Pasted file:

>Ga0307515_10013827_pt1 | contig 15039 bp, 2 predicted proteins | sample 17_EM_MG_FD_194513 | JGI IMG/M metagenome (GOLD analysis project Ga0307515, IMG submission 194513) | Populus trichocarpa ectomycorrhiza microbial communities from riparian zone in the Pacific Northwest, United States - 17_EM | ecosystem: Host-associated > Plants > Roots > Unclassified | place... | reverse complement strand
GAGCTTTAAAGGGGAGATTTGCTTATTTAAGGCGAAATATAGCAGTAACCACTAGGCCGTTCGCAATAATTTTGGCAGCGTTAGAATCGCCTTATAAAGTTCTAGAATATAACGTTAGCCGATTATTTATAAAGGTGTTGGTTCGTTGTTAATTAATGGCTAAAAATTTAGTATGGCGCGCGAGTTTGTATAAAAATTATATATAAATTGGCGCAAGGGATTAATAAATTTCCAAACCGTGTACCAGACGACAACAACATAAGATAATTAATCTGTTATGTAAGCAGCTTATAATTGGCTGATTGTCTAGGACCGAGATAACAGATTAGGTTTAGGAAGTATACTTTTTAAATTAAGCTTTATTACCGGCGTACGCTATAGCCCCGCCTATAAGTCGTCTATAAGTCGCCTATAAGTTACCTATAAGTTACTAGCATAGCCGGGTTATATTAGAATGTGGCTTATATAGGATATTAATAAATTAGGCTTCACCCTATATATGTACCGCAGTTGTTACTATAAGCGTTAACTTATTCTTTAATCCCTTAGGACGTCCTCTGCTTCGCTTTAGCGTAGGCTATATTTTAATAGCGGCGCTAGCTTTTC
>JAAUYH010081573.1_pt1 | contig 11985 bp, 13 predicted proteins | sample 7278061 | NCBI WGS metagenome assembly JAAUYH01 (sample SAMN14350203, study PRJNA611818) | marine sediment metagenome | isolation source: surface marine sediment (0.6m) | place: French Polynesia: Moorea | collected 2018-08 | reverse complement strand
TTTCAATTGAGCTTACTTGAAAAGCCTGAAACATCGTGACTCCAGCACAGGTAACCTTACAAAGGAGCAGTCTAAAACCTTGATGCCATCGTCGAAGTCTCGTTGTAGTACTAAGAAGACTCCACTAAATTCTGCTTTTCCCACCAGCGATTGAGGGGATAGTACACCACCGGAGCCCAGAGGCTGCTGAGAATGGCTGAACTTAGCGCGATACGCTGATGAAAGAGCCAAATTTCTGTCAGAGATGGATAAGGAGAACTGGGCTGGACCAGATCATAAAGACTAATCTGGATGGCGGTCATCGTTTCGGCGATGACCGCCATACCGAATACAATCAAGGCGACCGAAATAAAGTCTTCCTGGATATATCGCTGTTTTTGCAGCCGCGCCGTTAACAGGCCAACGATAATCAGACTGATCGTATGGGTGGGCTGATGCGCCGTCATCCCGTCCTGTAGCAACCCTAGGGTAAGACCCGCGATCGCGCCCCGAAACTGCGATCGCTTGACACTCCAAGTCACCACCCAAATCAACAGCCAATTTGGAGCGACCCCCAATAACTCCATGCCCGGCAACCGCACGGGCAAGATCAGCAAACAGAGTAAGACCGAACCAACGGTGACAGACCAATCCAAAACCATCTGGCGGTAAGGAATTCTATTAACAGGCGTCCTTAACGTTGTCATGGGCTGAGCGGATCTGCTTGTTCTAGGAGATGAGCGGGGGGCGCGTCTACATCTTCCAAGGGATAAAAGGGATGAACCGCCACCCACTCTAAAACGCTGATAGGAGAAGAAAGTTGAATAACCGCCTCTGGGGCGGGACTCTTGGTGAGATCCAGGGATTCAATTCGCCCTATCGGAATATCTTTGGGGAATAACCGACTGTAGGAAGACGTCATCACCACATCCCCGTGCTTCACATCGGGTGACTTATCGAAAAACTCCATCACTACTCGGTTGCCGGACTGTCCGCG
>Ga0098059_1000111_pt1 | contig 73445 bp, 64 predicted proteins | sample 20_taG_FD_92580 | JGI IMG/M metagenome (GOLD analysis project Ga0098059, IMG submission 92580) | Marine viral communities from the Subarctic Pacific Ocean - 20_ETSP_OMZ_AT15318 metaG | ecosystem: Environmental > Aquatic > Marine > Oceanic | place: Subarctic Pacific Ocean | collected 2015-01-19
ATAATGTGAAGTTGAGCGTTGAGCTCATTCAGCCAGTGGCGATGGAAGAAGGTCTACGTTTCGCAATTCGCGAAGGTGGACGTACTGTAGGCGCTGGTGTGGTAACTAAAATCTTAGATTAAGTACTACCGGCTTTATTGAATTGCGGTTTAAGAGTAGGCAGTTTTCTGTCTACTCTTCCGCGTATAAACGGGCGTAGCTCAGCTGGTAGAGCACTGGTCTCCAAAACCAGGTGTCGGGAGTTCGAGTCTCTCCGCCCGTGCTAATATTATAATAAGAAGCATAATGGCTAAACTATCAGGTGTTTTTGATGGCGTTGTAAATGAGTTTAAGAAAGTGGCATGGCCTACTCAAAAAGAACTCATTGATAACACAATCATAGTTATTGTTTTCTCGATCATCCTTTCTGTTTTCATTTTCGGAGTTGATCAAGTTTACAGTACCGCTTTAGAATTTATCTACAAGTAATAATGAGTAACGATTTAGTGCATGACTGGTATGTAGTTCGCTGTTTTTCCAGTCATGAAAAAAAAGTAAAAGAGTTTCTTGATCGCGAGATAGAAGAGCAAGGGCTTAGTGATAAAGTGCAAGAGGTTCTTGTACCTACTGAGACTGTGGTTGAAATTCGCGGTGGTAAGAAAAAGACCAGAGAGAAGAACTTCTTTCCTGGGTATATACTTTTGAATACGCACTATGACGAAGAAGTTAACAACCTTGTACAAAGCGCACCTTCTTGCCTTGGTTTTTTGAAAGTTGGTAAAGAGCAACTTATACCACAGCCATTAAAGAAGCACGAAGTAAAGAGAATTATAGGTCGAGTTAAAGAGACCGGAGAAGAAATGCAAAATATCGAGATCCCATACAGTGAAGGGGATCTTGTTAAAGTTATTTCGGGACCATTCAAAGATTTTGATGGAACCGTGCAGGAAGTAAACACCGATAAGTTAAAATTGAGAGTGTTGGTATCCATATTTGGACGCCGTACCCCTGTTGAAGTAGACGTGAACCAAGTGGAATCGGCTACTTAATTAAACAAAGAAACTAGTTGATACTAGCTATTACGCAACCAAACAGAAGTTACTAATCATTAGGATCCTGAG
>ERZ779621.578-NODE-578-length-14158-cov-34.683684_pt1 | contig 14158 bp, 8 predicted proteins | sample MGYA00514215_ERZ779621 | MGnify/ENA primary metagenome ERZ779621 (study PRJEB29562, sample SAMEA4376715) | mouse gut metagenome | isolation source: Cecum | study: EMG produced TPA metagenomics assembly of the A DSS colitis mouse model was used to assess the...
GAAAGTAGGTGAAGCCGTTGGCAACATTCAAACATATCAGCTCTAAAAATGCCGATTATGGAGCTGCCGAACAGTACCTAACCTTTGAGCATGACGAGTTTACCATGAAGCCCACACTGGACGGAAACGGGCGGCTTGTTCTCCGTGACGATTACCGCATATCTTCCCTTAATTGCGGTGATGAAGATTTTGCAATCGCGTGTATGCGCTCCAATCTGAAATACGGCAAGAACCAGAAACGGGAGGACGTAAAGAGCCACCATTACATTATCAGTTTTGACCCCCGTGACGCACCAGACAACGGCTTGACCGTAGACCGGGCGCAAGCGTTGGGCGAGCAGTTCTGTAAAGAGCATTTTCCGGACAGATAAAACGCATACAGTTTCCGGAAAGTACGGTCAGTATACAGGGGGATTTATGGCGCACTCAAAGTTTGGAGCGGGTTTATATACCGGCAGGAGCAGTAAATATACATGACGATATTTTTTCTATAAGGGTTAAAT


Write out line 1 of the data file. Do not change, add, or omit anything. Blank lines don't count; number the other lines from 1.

>Ga0307515_10013827_pt1 | contig 15039 bp, 2 predicted proteins | sample 17_EM_MG_FD_194513 | JGI IMG/M metagenome (GOLD analysis project Ga0307515, IMG submission 194513) | Populus trichocarpa ectomycorrhiza microbial communities from riparian zone in the Pacific Northwest, United States - 17_EM | ecosystem: Host-associated > Plants > Roots > Unclassified | place... | reverse complement strand